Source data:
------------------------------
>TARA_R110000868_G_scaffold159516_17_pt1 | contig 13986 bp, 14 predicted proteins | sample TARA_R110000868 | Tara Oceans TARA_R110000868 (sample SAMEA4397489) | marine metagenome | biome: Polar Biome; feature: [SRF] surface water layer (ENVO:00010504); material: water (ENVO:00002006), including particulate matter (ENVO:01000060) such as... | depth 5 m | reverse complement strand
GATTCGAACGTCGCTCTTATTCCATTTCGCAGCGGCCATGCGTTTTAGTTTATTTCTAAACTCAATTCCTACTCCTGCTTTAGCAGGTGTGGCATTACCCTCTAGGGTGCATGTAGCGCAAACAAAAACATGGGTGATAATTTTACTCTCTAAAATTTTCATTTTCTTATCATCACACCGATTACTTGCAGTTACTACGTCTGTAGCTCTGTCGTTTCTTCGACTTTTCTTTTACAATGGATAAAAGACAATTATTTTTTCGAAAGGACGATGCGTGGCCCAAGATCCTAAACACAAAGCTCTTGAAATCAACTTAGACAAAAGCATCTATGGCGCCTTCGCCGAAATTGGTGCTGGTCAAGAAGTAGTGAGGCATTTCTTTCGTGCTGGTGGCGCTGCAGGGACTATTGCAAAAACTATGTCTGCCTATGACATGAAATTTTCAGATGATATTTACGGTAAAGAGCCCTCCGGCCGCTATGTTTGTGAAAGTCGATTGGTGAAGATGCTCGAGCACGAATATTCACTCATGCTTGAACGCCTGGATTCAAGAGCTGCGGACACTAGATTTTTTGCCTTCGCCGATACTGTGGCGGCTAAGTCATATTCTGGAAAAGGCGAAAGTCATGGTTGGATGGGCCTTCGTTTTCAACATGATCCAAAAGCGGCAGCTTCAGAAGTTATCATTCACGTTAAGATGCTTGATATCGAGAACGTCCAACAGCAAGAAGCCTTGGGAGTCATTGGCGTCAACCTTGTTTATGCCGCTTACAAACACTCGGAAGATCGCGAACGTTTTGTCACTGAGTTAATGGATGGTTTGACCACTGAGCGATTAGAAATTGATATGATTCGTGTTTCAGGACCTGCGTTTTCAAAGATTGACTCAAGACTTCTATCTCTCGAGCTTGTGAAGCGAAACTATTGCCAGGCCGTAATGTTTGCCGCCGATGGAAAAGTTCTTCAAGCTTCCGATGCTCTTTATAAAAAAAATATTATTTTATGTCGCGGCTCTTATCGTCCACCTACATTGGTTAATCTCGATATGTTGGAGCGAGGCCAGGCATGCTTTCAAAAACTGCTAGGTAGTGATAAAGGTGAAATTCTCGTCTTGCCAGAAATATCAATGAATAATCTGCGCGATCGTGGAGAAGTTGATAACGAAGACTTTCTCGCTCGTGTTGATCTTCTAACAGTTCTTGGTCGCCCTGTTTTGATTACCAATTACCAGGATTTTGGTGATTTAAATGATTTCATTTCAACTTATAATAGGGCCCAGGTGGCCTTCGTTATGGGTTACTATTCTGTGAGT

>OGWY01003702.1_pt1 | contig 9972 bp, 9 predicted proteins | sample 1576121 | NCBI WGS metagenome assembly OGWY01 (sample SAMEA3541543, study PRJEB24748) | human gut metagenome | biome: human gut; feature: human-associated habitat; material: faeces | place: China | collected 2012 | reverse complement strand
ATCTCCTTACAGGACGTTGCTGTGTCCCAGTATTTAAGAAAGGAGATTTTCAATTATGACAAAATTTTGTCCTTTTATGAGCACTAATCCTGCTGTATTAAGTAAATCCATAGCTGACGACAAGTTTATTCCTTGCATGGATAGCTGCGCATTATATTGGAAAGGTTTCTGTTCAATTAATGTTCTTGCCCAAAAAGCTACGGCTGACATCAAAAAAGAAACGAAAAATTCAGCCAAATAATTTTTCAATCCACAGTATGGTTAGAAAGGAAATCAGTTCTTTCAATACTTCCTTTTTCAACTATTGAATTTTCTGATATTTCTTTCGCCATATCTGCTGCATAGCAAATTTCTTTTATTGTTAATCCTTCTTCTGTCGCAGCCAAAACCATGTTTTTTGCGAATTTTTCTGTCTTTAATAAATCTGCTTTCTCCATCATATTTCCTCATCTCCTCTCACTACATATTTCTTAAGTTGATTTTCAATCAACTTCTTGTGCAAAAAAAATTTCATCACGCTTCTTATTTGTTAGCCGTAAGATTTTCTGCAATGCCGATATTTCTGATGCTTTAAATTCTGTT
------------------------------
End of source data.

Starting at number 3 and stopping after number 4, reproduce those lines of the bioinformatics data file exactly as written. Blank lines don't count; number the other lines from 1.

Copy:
>OGWY01003702.1_pt1 | contig 9972 bp, 9 predicted proteins | sample 1576121 | NCBI WGS metagenome assembly OGWY01 (sample SAMEA3541543, study PRJEB24748) | human gut metagenome | biome: human gut; feature: human-associated habitat; material: faeces | place: China | collected 2012 | reverse complement strand
ATCTCCTTACAGGACGTTGCTGTGTCCCAGTATTTAAGAAAGGAGATTTTCAATTATGACAAAATTTTGTCCTTTTATGAGCACTAATCCTGCTGTATTAAGTAAATCCATAGCTGACGACAAGTTTATTCCTTGCATGGATAGCTGCGCATTATATTGGAAAGGTTTCTGTTCAATTAATGTTCTTGCCCAAAAAGCTACGGCTGACATCAAAAAAGAAACGAAAAATTCAGCCAAATAATTTTTCAATCCACAGTATGGTTAGAAAGGAAATCAGTTCTTTCAATACTTCCTTTTTCAACTATTGAATTTTCTGATATTTCTTTCGCCATATCTGCTGCATAGCAAATTTCTTTTATTGTTAATCCTTCTTCTGTCGCAGCCAAAACCATGTTTTTTGCGAATTTTTCTGTCTTTAATAAATCTGCTTTCTCCATCATATTTCCTCATCTCCTCTCACTACATATTTCTTAAGTTGATTTTCAATCAACTTCTTGTGCAAAAAAAATTTCATCACGCTTCTTATTTGTTAGCCGTAAGATTTTCTGCAATGCCGATATTTCTGATGCTTTAAATTCTGTT